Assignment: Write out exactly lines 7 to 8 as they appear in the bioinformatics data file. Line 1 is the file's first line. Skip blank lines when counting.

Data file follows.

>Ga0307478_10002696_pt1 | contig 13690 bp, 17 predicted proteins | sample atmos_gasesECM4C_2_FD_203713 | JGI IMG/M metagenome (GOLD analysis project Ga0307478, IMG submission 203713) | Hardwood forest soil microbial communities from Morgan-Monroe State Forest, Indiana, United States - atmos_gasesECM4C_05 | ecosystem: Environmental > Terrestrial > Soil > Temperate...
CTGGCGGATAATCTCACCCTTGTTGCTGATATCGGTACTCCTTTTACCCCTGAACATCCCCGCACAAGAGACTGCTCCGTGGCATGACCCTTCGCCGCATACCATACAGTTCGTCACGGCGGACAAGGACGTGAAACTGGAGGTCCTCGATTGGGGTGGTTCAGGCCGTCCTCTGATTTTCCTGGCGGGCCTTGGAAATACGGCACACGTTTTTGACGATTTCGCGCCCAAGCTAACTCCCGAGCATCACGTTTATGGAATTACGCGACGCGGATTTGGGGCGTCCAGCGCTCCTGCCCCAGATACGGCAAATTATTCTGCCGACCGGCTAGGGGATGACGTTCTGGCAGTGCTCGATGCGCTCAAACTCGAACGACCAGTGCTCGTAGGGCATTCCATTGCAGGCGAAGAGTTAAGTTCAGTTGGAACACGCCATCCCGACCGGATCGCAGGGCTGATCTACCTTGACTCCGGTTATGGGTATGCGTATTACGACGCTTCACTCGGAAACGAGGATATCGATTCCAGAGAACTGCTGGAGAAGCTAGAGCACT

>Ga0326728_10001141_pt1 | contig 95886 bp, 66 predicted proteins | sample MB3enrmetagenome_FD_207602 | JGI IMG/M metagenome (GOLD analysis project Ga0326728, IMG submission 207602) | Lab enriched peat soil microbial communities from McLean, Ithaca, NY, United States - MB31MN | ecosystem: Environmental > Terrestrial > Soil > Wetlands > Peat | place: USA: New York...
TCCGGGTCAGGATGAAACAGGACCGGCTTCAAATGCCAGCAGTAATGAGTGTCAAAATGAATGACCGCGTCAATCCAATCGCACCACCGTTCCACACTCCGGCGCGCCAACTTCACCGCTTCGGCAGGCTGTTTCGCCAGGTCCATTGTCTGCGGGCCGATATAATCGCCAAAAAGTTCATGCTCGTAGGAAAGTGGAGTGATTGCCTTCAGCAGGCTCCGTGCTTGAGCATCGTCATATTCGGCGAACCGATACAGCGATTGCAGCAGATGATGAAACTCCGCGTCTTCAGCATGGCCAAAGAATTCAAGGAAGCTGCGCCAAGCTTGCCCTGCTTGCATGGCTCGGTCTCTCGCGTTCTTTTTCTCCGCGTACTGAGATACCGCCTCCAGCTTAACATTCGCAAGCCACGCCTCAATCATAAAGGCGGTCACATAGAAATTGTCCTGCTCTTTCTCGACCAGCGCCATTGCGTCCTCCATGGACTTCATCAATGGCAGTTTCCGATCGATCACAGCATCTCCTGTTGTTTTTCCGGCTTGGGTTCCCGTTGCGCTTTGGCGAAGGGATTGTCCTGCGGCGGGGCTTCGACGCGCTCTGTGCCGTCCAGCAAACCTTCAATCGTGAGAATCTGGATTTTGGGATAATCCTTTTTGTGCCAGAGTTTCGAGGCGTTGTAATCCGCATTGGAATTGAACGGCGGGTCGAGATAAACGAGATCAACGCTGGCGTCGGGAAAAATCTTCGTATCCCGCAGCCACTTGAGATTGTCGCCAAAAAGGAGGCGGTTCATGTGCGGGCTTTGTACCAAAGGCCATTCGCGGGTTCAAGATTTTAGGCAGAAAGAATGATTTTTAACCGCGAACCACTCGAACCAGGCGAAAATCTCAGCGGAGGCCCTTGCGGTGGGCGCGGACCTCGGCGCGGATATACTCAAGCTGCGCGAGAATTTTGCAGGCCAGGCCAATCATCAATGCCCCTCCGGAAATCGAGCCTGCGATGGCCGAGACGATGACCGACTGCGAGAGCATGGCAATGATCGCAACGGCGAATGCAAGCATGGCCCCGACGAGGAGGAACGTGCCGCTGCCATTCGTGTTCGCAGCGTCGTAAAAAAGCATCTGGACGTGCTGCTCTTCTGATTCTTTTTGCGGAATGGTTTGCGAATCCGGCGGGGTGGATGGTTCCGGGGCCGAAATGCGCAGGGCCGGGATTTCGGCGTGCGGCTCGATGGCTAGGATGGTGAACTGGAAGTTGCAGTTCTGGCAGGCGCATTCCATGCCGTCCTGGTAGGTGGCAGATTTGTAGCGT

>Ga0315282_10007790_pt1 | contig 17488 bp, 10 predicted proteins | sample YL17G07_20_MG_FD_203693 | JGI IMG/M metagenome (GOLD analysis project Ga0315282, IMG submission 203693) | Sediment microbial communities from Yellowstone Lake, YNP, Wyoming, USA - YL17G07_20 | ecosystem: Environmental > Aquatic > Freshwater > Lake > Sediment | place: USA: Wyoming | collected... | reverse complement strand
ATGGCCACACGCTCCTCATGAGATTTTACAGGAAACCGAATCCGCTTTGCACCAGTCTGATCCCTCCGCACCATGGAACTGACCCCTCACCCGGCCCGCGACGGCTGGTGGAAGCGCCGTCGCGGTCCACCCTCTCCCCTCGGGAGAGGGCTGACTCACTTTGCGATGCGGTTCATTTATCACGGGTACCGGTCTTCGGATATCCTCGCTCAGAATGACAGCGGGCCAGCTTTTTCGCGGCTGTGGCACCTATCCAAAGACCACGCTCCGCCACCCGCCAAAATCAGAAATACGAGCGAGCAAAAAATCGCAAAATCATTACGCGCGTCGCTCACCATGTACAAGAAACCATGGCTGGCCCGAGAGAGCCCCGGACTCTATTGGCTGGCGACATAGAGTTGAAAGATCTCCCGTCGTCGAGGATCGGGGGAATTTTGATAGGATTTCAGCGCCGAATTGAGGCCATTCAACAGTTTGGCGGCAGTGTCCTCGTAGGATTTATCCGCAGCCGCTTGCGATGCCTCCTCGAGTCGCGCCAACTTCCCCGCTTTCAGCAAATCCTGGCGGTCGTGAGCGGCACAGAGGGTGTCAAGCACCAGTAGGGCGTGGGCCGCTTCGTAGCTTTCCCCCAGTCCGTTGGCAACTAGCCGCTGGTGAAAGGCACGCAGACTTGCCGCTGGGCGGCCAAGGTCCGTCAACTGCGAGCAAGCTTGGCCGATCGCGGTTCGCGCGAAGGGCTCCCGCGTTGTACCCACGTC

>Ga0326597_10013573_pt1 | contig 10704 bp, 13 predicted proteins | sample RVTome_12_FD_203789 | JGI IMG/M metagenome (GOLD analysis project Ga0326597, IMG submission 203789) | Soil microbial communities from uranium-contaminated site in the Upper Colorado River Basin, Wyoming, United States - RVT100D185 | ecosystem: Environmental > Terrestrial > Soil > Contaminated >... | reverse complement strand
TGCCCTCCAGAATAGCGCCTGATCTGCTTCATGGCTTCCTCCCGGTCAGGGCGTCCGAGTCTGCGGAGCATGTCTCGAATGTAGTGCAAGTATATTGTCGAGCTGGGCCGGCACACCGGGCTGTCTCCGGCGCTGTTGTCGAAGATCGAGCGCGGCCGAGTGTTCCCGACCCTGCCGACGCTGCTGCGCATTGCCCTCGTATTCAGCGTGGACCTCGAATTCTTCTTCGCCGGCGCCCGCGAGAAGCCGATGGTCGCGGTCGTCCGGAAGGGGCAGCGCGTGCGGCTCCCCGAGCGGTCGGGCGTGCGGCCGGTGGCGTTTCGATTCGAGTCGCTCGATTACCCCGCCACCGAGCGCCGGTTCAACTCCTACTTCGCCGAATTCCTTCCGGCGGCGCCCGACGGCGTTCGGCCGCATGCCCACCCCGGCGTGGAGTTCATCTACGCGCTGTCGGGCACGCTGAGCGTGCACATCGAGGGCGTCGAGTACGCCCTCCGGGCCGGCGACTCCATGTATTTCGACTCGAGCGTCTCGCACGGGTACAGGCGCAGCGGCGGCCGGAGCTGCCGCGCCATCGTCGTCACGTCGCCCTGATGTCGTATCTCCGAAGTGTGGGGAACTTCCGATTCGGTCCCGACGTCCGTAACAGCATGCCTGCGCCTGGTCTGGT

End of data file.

>Ga0326597_10013573_pt1 | contig 10704 bp, 13 predicted proteins | sample RVTome_12_FD_203789 | JGI IMG/M metagenome (GOLD analysis project Ga0326597, IMG submission 203789) | Soil microbial communities from uranium-contaminated site in the Upper Colorado River Basin, Wyoming, United States - RVT100D185 | ecosystem: Environmental > Terrestrial > Soil > Contaminated >... | reverse complement strand
TGCCCTCCAGAATAGCGCCTGATCTGCTTCATGGCTTCCTCCCGGTCAGGGCGTCCGAGTCTGCGGAGCATGTCTCGAATGTAGTGCAAGTATATTGTCGAGCTGGGCCGGCACACCGGGCTGTCTCCGGCGCTGTTGTCGAAGATCGAGCGCGGCCGAGTGTTCCCGACCCTGCCGACGCTGCTGCGCATTGCCCTCGTATTCAGCGTGGACCTCGAATTCTTCTTCGCCGGCGCCCGCGAGAAGCCGATGGTCGCGGTCGTCCGGAAGGGGCAGCGCGTGCGGCTCCCCGAGCGGTCGGGCGTGCGGCCGGTGGCGTTTCGATTCGAGTCGCTCGATTACCCCGCCACCGAGCGCCGGTTCAACTCCTACTTCGCCGAATTCCTTCCGGCGGCGCCCGACGGCGTTCGGCCGCATGCCCACCCCGGCGTGGAGTTCATCTACGCGCTGTCGGGCACGCTGAGCGTGCACATCGAGGGCGTCGAGTACGCCCTCCGGGCCGGCGACTCCATGTATTTCGACTCGAGCGTCTCGCACGGGTACAGGCGCAGCGGCGGCCGGAGCTGCCGCGCCATCGTCGTCACGTCGCCCTGATGTCGTATCTCCGAAGTGTGGGGAACTTCCGATTCGGTCCCGACGTCCGTAACAGCATGCCTGCGCCTGGTCTGGT